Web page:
• Klaudia Kaye

Is Fashion over fur?


Fur was long a sign of luxury and status. But as we move into the 21stcentury, it has become more of a faux pas to wear. With luxury fashion houses such as Gucci recently announcing the decision to go fur free, using animal skin is quickly becoming antiquated. Other fashion brands such as Armani, Hugo Boss and Ralph Lauren have also gone fur free in recent years.

Gucci’s announcement made in October 2017 caused major headlines around the globe. “Gucci going fur free is a huge game changer. For this powerhouse to end the use of fur because of the cruelty involved will have a huge ripple effect throughout the world of fashion. A staggering 100 million animals a year still suffer for the fur industry, but that can only be sustained for as long as designers continue to use fur and consumers purchase it,” says Kitty Block, president of Humane Society International.

WHY FUR IS NO LONGER CHIC

Fur is losing popularity amongst luxury brands and there are multiple factors to explain why. Animal rights activists groups such as PETA and Respect for Animals have pushed for brands to stop using fur for years now. “Technology is now available that means you don’t need to use fur,” Gucci CEO Marco Bizzarri told Vogue. “The alternatives are luxurious. There is just no need.”


Let’s look into the specifics of Gucci’s recent announcement. The brand will be fur free by the spring 2018 season. For the past ten years, the company has invested into synthetic leathers as well as more sustainable resources. Likewise, Gucci will auction off its remaining animal fur items with proceeds going to animal rights organizations.


Another reason for more fashion brands moving away from fur can be linked to consumers themselves. If you go to a Facebook or Twitter page for brand which uses fur or tests cosmetic products on animals, you will often see consumers writing comments expressing their disappointment. Additionally, a focus on the environment is more important for the millennial consumer. And the group is said to count for more than half of Gucci’s customers.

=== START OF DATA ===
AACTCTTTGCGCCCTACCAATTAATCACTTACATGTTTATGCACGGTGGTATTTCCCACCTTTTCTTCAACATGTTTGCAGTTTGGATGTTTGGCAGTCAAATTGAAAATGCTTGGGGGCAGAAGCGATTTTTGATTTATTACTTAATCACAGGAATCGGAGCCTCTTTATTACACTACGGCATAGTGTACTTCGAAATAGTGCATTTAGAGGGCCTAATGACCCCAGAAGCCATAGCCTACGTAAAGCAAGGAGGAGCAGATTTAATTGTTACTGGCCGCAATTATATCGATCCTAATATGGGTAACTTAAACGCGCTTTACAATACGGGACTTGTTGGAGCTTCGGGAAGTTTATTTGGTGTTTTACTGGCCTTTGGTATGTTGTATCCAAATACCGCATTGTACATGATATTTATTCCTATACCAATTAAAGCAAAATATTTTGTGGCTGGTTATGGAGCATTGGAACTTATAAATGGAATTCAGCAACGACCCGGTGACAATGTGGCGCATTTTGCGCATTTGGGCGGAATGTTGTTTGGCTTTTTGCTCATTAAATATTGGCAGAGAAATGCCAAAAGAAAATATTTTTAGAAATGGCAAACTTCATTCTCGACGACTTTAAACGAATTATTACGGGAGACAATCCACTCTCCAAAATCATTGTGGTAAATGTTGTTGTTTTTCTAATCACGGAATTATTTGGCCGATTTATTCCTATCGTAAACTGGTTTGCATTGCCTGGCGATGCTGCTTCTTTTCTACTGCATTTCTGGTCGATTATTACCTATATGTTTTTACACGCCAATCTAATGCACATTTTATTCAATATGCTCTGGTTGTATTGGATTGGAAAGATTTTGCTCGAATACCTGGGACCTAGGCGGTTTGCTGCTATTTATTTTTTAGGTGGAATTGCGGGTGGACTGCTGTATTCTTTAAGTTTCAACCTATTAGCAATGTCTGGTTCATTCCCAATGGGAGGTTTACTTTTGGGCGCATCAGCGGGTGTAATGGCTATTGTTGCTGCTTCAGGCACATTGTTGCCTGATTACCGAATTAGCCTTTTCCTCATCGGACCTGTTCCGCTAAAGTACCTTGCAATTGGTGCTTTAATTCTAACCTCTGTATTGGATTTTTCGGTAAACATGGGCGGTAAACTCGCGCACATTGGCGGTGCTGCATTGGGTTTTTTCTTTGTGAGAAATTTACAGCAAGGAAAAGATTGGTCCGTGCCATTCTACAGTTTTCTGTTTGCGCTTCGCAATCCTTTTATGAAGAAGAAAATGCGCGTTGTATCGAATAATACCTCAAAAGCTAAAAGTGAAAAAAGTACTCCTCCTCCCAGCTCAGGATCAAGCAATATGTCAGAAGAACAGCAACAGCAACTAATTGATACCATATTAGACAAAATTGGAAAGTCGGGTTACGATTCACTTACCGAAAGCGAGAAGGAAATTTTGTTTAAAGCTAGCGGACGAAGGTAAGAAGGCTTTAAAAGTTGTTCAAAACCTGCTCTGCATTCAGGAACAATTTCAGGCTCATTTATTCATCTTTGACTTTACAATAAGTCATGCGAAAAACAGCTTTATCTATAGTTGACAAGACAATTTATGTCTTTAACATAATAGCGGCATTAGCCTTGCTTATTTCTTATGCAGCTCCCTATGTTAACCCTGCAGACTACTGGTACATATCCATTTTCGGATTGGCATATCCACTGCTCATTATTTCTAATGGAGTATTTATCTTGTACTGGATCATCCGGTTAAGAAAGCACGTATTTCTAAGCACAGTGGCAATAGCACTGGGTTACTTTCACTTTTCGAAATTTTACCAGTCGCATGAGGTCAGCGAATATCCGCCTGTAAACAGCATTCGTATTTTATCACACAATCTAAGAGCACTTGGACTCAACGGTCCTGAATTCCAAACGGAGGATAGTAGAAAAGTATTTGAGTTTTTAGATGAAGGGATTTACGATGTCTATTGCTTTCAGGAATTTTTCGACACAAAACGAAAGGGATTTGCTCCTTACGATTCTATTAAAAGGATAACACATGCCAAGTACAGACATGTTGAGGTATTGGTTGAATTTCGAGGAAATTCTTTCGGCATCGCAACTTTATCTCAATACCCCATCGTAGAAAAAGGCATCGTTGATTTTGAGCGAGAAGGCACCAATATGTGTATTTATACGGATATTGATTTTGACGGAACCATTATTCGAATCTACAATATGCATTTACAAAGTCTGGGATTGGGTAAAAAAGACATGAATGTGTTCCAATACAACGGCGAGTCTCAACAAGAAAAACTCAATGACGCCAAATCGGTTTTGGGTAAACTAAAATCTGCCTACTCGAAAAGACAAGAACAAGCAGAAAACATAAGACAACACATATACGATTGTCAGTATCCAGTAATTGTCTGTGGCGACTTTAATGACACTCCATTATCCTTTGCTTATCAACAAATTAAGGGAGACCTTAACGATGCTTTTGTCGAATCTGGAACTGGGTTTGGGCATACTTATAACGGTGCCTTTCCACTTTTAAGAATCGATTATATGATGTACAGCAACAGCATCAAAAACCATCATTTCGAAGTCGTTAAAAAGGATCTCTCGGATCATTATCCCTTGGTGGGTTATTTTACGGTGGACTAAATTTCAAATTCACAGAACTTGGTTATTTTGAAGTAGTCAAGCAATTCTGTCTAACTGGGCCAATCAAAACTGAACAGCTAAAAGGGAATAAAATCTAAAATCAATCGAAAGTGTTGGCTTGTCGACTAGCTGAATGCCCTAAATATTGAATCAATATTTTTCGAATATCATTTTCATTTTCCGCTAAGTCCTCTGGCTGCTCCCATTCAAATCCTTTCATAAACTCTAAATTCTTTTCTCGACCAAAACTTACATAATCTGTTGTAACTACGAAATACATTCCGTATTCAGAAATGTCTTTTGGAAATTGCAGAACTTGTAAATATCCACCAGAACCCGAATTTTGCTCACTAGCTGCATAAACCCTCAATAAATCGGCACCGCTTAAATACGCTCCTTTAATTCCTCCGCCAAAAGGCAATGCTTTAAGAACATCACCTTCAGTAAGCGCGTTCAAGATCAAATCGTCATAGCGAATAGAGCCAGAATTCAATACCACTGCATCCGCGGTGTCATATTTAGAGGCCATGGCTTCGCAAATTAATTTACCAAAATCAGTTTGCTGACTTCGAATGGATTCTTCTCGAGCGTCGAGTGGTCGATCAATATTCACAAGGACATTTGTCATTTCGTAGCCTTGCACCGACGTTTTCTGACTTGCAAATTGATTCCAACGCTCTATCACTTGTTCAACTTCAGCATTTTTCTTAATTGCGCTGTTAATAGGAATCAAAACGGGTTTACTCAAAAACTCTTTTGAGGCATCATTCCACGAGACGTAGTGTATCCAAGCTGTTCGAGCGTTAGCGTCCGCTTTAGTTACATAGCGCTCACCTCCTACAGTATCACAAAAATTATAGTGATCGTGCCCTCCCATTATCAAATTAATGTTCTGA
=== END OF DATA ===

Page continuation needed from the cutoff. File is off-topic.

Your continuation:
WHAT’S THE BIG DEAL ABOUT FUR?


Although many fashion houses still produce leather goods, there are several reasons why fur is seen as a particularly cruel practice. An article from the Sydney Morning Herald points out that 85% of fur produced worldwide is through factory farming. “Then there’s the killing. Methods vary from gassing (most common in the EU) and lethal injection, to neck-breaking, and anal and oral electrocution (which induces a heart attack while the animal is conscious),” the Herald’s Clare Press writes.


Still more staunch animal rights activists and concerned consumers have more criticisms than not over fashion’s move to fur free styles. The use of shearling, leather and wool are still points of major contention for some. Nevertheless, the industry is clearly taking more clear steps to being more sustainable and animal conscious.


Stella McCartney, who has been fur and leather free since her brand’s inception has this to say about the future of fashion. “I’m hoping what will happen is in 10 years, people will look back at the fact that we killed billions of animals and cut down millions of acres of rain forest, and [used] water in the most inefficient way—we can’t sustain this way of living,” she tells Vogue UK. “So I’m hoping people will look back and say, ‘Really? That’s what they did to make a pair of shoes, seriously?’ If you’re lucky enough to have a business on this planet, you have to approach it in this [sustainable] way.”


And indeed some of fashion’s most coolest and buzziest brands have taken on sustainable approaches. Look at companies such as Reformation, AwaveAwake, Maiyet and Dolores Haze that use sustainable materials. Their conscious approach has gained them a dedicated consumer base.

AFTER THE FUR BAN, WHAT’S NEXT?


As more leading fashion brands begin to shun fur, the landscape of the industry will continue to evolve. “Do you think using furs today is still modern? I don’t think it’s still modern and that’s the reason why we decided not to do that. It’s a little bit out-dated,” states Gucci CEO Marco Bizzarri to Business of Fashion. “Creativity can jump in many different directions instead of using furs.”


Although brands are increasingly taking a stance against materials such as fur and leather, there is still the importance of design. Consumers will not just buy on a message, it is about style says Stella McCartney. “I think fashion has to remain fun and luxurious and desirable, and you can live a dream through what we are creating, but you can [also] have a sense of security that you’re consuming in a more conscious way…Now is the time for change, now is the time to look at what can be done and how technology can save us.”

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